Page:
US deploys 3,500-strong armored brigade to S. Korea amid mounting tensions with North

© Ints Kalnins
The 1st Armored Brigade Combat Team, one of the oldest tank units in the US Army, will move to South Korea for a nine-month “rotational deployment.” It comes just one day after the Pentagon threatened an “overwhelming response” to any attack on Seoul.

The US Army said on Wednesday that it had begun the “rotational deployment” of the 1st Armored Brigade Combat Team (1st ABCT) of the 1st Infantry Division from Fort Riley, Kansas, to the Camp Casey north of Seoul.

Brigade General Patrick D. Frank, deputy commander of the 1st Infantry Division, said in a statement the brigade’s 3,500 soldiers and officers “are well-trained and fully prepared for this important mission to South Korea” that would last for nine months. 

A typical Armored Brigade Combat Team in the US Army includes 90 M1 Abrams tanks, 90 Bradley infantry fighting vehicles, and 112 M113 armed personnel carriers. Other vehicles, such as ‘Humvees’, operate in a supporting role.

The US military refrained from providing more details of the deployment, but it comes amidst the latest of “North Korea’s provocations.”

On Wednesday, the US Defense Secretary Ash Carter told his South Korean counterpart Han Min-goo in Washington that “the US commitment to the defense of South Korea is unwavering.”

“Make no mistake, any attack on America or our allies will not only be defeated, but any use of nuclear weapons will be met with an overwhelming and effective response,” he added.

Among other measures, the two countries will stage a massive two-day military exercise, scheduled to start on October 22.

The war games, meant to train naval intercept operations, will feature South Korea’s Aegis-capable destroyer Yulgok Yi I, USS McCampbell with her support ship USS Tippecanoe as well as P-3 Orion patrol aircraft.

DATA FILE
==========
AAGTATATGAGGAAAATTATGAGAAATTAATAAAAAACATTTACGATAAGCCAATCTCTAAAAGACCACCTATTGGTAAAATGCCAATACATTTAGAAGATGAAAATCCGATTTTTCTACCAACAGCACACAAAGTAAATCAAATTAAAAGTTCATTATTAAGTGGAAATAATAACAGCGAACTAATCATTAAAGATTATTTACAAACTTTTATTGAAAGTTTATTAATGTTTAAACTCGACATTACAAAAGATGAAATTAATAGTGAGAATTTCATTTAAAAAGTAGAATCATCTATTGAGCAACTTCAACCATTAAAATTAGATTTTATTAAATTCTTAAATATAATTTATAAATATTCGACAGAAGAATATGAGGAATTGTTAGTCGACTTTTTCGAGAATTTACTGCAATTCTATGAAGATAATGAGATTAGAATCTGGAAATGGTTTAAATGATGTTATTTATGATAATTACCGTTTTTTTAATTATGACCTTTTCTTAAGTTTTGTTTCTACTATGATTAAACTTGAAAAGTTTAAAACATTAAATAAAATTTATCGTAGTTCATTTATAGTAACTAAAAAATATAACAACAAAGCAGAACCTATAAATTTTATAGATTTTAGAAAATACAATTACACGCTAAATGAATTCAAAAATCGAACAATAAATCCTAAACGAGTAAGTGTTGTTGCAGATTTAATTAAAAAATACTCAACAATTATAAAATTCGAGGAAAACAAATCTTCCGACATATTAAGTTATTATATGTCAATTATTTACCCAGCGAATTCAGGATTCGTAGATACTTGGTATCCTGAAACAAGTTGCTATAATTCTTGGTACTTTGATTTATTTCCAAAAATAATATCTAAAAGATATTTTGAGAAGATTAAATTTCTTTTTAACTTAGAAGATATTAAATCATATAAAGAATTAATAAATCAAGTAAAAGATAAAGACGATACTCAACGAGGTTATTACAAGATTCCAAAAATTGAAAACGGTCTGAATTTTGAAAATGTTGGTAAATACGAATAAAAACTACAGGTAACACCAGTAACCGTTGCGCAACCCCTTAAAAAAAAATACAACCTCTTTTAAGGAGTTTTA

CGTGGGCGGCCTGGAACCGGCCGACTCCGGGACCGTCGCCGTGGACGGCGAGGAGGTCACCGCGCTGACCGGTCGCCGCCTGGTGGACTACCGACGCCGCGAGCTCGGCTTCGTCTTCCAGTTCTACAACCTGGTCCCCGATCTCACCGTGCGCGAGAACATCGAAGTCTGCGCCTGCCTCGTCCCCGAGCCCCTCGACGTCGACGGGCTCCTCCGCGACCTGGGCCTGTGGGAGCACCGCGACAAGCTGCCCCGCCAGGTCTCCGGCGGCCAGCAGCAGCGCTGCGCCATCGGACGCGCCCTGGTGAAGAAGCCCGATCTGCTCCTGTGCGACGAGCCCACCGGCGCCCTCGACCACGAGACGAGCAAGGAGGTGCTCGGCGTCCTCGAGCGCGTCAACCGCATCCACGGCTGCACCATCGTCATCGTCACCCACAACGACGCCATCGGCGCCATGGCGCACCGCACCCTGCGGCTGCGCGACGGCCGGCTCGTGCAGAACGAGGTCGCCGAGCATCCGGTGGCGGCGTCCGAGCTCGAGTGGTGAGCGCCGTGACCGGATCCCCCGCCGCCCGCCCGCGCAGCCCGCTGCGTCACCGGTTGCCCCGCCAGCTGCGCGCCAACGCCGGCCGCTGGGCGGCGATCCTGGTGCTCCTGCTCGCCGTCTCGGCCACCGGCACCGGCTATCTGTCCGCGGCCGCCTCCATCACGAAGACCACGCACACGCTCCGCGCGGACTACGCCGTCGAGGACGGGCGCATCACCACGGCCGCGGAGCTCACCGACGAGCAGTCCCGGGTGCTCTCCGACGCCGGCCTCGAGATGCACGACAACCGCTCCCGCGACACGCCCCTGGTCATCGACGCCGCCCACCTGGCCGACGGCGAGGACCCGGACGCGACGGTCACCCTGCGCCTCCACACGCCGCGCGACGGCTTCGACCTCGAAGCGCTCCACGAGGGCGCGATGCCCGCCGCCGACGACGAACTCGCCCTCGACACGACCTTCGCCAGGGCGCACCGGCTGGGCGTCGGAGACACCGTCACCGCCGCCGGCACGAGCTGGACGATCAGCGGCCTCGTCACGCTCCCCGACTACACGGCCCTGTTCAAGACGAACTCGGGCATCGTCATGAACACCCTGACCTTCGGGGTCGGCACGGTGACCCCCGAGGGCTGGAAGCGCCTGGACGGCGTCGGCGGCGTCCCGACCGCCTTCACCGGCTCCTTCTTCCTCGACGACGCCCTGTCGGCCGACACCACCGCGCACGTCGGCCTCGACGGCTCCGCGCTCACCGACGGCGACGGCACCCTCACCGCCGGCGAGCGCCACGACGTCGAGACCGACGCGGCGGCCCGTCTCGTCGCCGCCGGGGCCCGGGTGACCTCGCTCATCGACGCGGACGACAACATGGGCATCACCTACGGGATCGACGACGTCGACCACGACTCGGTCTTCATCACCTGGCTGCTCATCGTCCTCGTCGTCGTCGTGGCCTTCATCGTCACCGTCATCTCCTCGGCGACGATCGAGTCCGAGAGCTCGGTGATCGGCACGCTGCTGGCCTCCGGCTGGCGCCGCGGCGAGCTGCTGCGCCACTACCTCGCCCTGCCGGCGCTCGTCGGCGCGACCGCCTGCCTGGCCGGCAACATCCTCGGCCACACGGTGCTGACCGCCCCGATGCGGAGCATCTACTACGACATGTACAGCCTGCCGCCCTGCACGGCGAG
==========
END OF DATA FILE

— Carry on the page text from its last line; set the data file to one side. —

The Japanese Navy will also send its guided-missile destroyer ‘Ariake’ and an H-60 helicopter.

On Wednesday, US and South Korean defense ministers also discussed a so-called “extended deterrence” which will see stationing of American THAAD ballistic missile defense system in South Korea with a stated goal to respond to North’s rocket launches.

Earlier this month, Washington rejected a petition against the move, signed by more than 100,000 people, claiming that the THAAD was a tool to “improve the missile defense posture of the US-[South Korea] alliance” against “North Korea’s continued provocations and refusal to engage in serious negotiations on denuclearization.”

Moscow maintains that tensions between Seoul and Pyongyang must be resolved through political dialogue and not by military means, arguing that deployment of missile defense systems in South Korea would inevitably affect security in the entire region.

Pyongyang has threatened the US and its ally South Korea with a “pre-emptive nuclear strike.” According to Lee Yong-pil, a director of the North Korean Foreign Ministry’s Institute for American Studies, the US has no monopoly on preventive nuclear attacks.

“We have to have nuclear weapons to protect our country, and it’s our policy to go nuclear,” the official said.

Tensions on the Korean Peninsula have been running high since the beginning of this year, when North Korea has been massive nuclear and ballistic missile tests in defiance of UN resolutions.